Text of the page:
Rating: 2/5

Saturday, 14 May 2011

Brimstone #1 Review

Publisher: Zenescope Entertainment
Writer(s): Michael Kent, Brian McCarthy
Artist: Hyunsang Michael Cho
Release Date: 11 May 2011

I had very little idea of what this comic was about prior to reading it, however as it was being published by Zenescope Entertainment, a company who I have grown somewhat fond of since it began publishing the Charmed series, I decided to give it a go. And I was very happy with myself for doing so, because Brimstone #1 is a fantastic introduction to this new series.

The basic premise of the story involves a group of miners in 1864 who are located at the Brimstone Mining Oupost in Nevada during the Civil War. The miners then wake up some kind of Native American spirit which inevitably leads to their deaths. Enter our 'Men of Action' - a group of men each involved in some kind of criminal activity of one sort or another who are sent to Brimstone in order to answer a cry for help from the miners.

Before I go on to review the story, I want to mention the artwork of Brimstone #1. It is stunning, with each panel looking more like a painting than a scene from a comic book. The artist Hyunsang Michael Cho has complimented the story brilliantly with the art. This style of artwork really fits with the rustic, old West feel of the book and it is some of the most innovative and beautiful art I have ever seen in a comic. The characters are captured with detail and the action shots are wonderfully rendered which makes the action scenes very easy to follow while at the same time looking incredibly impressive.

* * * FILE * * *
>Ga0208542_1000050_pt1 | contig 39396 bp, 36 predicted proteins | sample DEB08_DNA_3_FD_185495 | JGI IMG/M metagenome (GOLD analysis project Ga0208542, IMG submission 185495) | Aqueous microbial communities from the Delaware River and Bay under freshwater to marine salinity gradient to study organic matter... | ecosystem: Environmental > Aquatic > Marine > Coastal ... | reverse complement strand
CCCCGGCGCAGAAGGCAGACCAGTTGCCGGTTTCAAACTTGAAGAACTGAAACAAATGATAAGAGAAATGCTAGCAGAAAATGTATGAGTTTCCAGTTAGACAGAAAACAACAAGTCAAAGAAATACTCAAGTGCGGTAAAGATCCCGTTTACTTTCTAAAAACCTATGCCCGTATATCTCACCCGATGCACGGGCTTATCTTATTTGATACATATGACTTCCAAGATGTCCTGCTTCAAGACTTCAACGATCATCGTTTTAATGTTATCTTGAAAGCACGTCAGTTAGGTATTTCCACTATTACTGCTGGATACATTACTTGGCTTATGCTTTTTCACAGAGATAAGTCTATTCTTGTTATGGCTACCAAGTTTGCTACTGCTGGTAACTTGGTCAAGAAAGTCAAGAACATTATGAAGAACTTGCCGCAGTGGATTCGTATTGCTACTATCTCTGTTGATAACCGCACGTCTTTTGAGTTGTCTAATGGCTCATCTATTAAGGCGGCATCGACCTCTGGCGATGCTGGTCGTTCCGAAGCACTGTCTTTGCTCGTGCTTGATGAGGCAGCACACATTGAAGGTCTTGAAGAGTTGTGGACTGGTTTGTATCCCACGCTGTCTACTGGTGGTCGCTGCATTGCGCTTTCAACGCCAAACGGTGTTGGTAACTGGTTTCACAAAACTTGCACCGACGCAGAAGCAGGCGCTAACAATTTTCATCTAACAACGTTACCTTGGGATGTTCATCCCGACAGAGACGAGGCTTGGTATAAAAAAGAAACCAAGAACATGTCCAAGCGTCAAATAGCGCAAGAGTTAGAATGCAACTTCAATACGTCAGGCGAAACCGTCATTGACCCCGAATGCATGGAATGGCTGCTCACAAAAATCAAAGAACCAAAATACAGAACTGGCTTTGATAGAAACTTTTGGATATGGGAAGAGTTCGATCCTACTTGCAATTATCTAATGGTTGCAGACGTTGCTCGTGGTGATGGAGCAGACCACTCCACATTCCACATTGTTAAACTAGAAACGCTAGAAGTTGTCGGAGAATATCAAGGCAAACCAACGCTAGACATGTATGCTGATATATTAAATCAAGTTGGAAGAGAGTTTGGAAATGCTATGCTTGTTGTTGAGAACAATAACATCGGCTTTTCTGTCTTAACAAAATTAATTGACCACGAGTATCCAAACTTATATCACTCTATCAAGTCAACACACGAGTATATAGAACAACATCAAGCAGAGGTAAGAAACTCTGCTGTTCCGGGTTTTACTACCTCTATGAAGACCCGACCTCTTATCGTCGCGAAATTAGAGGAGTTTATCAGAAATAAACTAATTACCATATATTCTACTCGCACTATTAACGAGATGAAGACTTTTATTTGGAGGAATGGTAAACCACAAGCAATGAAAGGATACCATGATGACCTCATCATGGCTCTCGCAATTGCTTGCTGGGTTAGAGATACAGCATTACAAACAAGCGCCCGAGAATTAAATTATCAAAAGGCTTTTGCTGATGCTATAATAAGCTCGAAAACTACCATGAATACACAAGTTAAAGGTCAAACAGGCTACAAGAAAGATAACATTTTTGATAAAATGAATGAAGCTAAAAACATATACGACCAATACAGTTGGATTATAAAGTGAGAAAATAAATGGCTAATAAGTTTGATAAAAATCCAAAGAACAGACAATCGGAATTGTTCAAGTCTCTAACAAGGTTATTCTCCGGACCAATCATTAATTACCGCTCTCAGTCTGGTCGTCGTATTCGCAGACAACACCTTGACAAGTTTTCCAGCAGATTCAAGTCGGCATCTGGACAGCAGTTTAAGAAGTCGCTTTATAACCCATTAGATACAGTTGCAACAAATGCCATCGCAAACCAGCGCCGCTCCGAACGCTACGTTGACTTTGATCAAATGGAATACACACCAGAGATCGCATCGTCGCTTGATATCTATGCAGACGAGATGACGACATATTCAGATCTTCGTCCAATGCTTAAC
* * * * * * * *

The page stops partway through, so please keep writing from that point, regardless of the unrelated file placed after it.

Moving onto the story, again I was impressed. Each of the characters are introduced fairly quickly, and we get a small snapshot of who they are and what their backgrounds are, although I fully expect some strong character development, particularly with 'The Viper' who appears to have taken lead of the group. The characters work well together and they each bring a different 'skill' to the table. However, as this is the first issue there is a lot of introductory ground to cover, so just as the story gets going we are hit with the 'To Be Continued' although after this issue's impressive set up, I imagine a lot of readers will return for Issue #2 due out next month. The cliffhanger we are left on is a suitable one, introducing our final character, who I am assuming is the woman on the front of Greg Horn's cover (see above image) but I guess we'll find out next month.